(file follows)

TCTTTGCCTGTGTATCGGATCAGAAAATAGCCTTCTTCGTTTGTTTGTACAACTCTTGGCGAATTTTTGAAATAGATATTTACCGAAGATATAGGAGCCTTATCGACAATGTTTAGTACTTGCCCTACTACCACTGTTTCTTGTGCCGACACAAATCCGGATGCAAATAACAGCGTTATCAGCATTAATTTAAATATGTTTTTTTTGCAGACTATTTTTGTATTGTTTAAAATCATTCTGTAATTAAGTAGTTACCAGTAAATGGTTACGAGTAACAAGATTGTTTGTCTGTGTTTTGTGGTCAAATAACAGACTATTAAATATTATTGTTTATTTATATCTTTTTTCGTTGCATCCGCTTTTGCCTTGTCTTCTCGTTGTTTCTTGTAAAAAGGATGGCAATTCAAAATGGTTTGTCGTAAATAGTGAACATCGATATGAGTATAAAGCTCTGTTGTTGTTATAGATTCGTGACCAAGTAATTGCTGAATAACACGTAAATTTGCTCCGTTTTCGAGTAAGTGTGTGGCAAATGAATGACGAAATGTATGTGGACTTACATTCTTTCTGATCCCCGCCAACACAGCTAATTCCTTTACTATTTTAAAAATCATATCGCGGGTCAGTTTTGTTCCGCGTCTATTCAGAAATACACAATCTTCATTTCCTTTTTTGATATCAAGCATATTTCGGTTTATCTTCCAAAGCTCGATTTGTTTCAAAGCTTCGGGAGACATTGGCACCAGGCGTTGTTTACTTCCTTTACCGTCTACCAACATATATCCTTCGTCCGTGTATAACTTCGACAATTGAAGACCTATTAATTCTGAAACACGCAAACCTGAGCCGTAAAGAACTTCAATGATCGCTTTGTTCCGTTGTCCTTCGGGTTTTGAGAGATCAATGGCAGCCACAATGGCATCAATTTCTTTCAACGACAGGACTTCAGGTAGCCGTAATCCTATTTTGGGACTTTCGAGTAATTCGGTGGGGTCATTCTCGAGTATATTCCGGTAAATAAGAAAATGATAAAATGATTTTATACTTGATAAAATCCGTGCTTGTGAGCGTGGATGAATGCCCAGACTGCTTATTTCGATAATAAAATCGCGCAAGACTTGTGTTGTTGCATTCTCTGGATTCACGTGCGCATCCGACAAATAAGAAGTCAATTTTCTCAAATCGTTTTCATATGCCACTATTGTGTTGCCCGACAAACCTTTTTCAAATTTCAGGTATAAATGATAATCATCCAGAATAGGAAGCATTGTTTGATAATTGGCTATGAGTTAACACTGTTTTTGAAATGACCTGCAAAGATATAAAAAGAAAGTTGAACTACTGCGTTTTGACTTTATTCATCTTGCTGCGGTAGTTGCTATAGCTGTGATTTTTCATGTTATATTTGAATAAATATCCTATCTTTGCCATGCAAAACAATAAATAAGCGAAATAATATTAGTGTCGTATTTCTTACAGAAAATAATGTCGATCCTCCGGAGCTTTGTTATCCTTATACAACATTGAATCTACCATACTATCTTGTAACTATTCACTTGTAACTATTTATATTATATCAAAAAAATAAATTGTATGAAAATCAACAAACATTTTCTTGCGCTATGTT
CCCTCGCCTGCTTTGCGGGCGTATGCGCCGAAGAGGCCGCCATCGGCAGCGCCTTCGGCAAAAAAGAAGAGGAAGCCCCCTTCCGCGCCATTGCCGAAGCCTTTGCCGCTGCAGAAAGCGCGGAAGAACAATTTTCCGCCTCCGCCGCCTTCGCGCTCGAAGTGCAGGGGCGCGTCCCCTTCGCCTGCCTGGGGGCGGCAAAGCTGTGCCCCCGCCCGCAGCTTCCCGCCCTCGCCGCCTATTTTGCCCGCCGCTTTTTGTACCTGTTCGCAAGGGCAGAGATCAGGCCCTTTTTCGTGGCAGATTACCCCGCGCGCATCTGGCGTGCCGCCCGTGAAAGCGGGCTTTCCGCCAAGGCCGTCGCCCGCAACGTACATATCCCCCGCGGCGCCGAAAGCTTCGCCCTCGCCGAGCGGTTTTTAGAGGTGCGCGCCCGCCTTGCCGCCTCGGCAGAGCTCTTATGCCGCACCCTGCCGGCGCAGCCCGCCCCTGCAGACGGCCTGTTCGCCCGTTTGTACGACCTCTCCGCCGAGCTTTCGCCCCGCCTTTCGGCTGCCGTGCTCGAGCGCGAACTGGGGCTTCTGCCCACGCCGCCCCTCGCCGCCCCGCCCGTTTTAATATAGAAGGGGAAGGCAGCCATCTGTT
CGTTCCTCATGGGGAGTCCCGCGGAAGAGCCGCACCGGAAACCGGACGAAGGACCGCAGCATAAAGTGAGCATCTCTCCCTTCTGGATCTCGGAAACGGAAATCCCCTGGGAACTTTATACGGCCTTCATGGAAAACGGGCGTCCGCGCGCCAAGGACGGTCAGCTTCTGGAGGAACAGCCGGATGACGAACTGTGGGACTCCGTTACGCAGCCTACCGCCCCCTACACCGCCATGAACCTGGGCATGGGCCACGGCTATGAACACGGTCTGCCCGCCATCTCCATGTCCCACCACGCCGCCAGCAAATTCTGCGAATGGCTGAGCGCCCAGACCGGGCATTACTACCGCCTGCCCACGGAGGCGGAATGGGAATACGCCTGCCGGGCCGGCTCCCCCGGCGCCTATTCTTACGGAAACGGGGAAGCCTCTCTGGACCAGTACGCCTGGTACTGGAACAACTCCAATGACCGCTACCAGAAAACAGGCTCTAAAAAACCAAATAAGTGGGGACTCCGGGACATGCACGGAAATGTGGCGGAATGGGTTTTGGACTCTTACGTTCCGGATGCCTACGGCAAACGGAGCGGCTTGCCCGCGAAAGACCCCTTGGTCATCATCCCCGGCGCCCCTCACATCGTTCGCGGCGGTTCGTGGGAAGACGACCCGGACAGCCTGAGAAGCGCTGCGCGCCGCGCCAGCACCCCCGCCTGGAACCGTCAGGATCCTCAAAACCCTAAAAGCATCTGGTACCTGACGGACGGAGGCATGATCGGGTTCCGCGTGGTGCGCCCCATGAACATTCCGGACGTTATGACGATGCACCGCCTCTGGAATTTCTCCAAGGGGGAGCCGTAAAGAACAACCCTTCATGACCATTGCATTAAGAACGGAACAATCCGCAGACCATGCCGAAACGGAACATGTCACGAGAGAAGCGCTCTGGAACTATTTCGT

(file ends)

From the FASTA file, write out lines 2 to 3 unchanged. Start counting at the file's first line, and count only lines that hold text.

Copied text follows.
CCCTCGCCTGCTTTGCGGGCGTATGCGCCGAAGAGGCCGCCATCGGCAGCGCCTTCGGCAAAAAAGAAGAGGAAGCCCCCTTCCGCGCCATTGCCGAAGCCTTTGCCGCTGCAGAAAGCGCGGAAGAACAATTTTCCGCCTCCGCCGCCTTCGCGCTCGAAGTGCAGGGGCGCGTCCCCTTCGCCTGCCTGGGGGCGGCAAAGCTGTGCCCCCGCCCGCAGCTTCCCGCCCTCGCCGCCTATTTTGCCCGCCGCTTTTTGTACCTGTTCGCAAGGGCAGAGATCAGGCCCTTTTTCGTGGCAGATTACCCCGCGCGCATCTGGCGTGCCGCCCGTGAAAGCGGGCTTTCCGCCAAGGCCGTCGCCCGCAACGTACATATCCCCCGCGGCGCCGAAAGCTTCGCCCTCGCCGAGCGGTTTTTAGAGGTGCGCGCCCGCCTTGCCGCCTCGGCAGAGCTCTTATGCCGCACCCTGCCGGCGCAGCCCGCCCCTGCAGACGGCCTGTTCGCCCGTTTGTACGACCTCTCCGCCGAGCTTTCGCCCCGCCTTTCGGCTGCCGTGCTCGAGCGCGAACTGGGGCTTCTGCCCACGCCGCCCCTCGCCGCCCCGCCCGTTTTAATATAGAAGGGGAAGGCAGCCATCTGTT
CGTTCCTCATGGGGAGTCCCGCGGAAGAGCCGCACCGGAAACCGGACGAAGGACCGCAGCATAAAGTGAGCATCTCTCCCTTCTGGATCTCGGAAACGGAAATCCCCTGGGAACTTTATACGGCCTTCATGGAAAACGGGCGTCCGCGCGCCAAGGACGGTCAGCTTCTGGAGGAACAGCCGGATGACGAACTGTGGGACTCCGTTACGCAGCCTACCGCCCCCTACACCGCCATGAACCTGGGCATGGGCCACGGCTATGAACACGGTCTGCCCGCCATCTCCATGTCCCACCACGCCGCCAGCAAATTCTGCGAATGGCTGAGCGCCCAGACCGGGCATTACTACCGCCTGCCCACGGAGGCGGAATGGGAATACGCCTGCCGGGCCGGCTCCCCCGGCGCCTATTCTTACGGAAACGGGGAAGCCTCTCTGGACCAGTACGCCTGGTACTGGAACAACTCCAATGACCGCTACCAGAAAACAGGCTCTAAAAAACCAAATAAGTGGGGACTCCGGGACATGCACGGAAATGTGGCGGAATGGGTTTTGGACTCTTACGTTCCGGATGCCTACGGCAAACGGAGCGGCTTGCCCGCGAAAGACCCCTTGGTCATCATCCCCGGCGCCCCTCACATCGTTCGCGGCGGTTCGTGGGAAGACGACCCGGACAGCCTGAGAAGCGCTGCGCGCCGCGCCAGCACCCCCGCCTGGAACCGTCAGGATCCTCAAAACCCTAAAAGCATCTGGTACCTGACGGACGGAGGCATGATCGGGTTCCGCGTGGTGCGCCCCATGAACATTCCGGACGTTATGACGATGCACCGCCTCTGGAATTTCTCCAAGGGGGAGCCGTAAAGAACAACCCTTCATGACCATTGCATTAAGAACGGAACAATCCGCAGACCATGCCGAAACGGAACATGTCACGAGAGAAGCGCTCTGGAACTATTTCGT